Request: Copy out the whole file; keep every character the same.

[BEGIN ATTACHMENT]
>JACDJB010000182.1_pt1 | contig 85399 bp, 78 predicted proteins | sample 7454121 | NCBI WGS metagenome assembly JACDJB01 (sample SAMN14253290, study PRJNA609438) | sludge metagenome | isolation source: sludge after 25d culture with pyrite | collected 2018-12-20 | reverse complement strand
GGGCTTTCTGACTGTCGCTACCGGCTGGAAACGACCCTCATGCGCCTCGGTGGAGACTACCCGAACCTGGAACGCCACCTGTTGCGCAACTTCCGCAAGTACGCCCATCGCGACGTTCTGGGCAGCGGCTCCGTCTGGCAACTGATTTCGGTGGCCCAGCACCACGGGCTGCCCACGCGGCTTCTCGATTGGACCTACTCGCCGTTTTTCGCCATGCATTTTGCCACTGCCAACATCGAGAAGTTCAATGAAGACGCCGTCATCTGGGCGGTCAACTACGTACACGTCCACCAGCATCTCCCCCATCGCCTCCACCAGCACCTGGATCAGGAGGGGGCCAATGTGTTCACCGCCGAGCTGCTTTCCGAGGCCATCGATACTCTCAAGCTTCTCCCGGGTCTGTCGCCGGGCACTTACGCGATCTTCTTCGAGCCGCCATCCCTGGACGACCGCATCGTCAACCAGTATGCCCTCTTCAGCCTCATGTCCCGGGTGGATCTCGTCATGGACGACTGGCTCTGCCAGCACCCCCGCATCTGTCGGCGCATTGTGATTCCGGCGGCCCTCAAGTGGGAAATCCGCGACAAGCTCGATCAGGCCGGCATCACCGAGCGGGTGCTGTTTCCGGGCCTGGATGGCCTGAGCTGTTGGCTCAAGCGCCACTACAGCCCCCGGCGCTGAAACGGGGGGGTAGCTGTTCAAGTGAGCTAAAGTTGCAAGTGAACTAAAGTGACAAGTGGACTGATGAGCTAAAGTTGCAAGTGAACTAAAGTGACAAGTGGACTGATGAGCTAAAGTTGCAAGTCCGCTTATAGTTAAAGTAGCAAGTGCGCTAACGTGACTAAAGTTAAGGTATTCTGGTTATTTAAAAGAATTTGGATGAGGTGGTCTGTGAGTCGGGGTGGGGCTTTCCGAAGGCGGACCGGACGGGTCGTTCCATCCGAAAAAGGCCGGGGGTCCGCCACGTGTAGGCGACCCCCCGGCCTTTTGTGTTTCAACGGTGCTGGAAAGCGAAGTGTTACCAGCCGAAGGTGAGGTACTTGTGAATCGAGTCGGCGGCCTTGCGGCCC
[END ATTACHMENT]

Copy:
>JACDJB010000182.1_pt1 | contig 85399 bp, 78 predicted proteins | sample 7454121 | NCBI WGS metagenome assembly JACDJB01 (sample SAMN14253290, study PRJNA609438) | sludge metagenome | isolation source: sludge after 25d culture with pyrite | collected 2018-12-20 | reverse complement strand
GGGCTTTCTGACTGTCGCTACCGGCTGGAAACGACCCTCATGCGCCTCGGTGGAGACTACCCGAACCTGGAACGCCACCTGTTGCGCAACTTCCGCAAGTACGCCCATCGCGACGTTCTGGGCAGCGGCTCCGTCTGGCAACTGATTTCGGTGGCCCAGCACCACGGGCTGCCCACGCGGCTTCTCGATTGGACCTACTCGCCGTTTTTCGCCATGCATTTTGCCACTGCCAACATCGAGAAGTTCAATGAAGACGCCGTCATCTGGGCGGTCAACTACGTACACGTCCACCAGCATCTCCCCCATCGCCTCCACCAGCACCTGGATCAGGAGGGGGCCAATGTGTTCACCGCCGAGCTGCTTTCCGAGGCCATCGATACTCTCAAGCTTCTCCCGGGTCTGTCGCCGGGCACTTACGCGATCTTCTTCGAGCCGCCATCCCTGGACGACCGCATCGTCAACCAGTATGCCCTCTTCAGCCTCATGTCCCGGGTGGATCTCGTCATGGACGACTGGCTCTGCCAGCACCCCCGCATCTGTCGGCGCATTGTGATTCCGGCGGCCCTCAAGTGGGAAATCCGCGACAAGCTCGATCAGGCCGGCATCACCGAGCGGGTGCTGTTTCCGGGCCTGGATGGCCTGAGCTGTTGGCTCAAGCGCCACTACAGCCCCCGGCGCTGAAACGGGGGGGTAGCTGTTCAAGTGAGCTAAAGTTGCAAGTGAACTAAAGTGACAAGTGGACTGATGAGCTAAAGTTGCAAGTGAACTAAAGTGACAAGTGGACTGATGAGCTAAAGTTGCAAGTCCGCTTATAGTTAAAGTAGCAAGTGCGCTAACGTGACTAAAGTTAAGGTATTCTGGTTATTTAAAAGAATTTGGATGAGGTGGTCTGTGAGTCGGGGTGGGGCTTTCCGAAGGCGGACCGGACGGGTCGTTCCATCCGAAAAAGGCCGGGGGTCCGCCACGTGTAGGCGACCCCCCGGCCTTTTGTGTTTCAACGGTGCTGGAAAGCGAAGTGTTACCAGCCGAAGGTGAGGTACTTGTGAATCGAGTCGGCGGCCTTGCGGCCC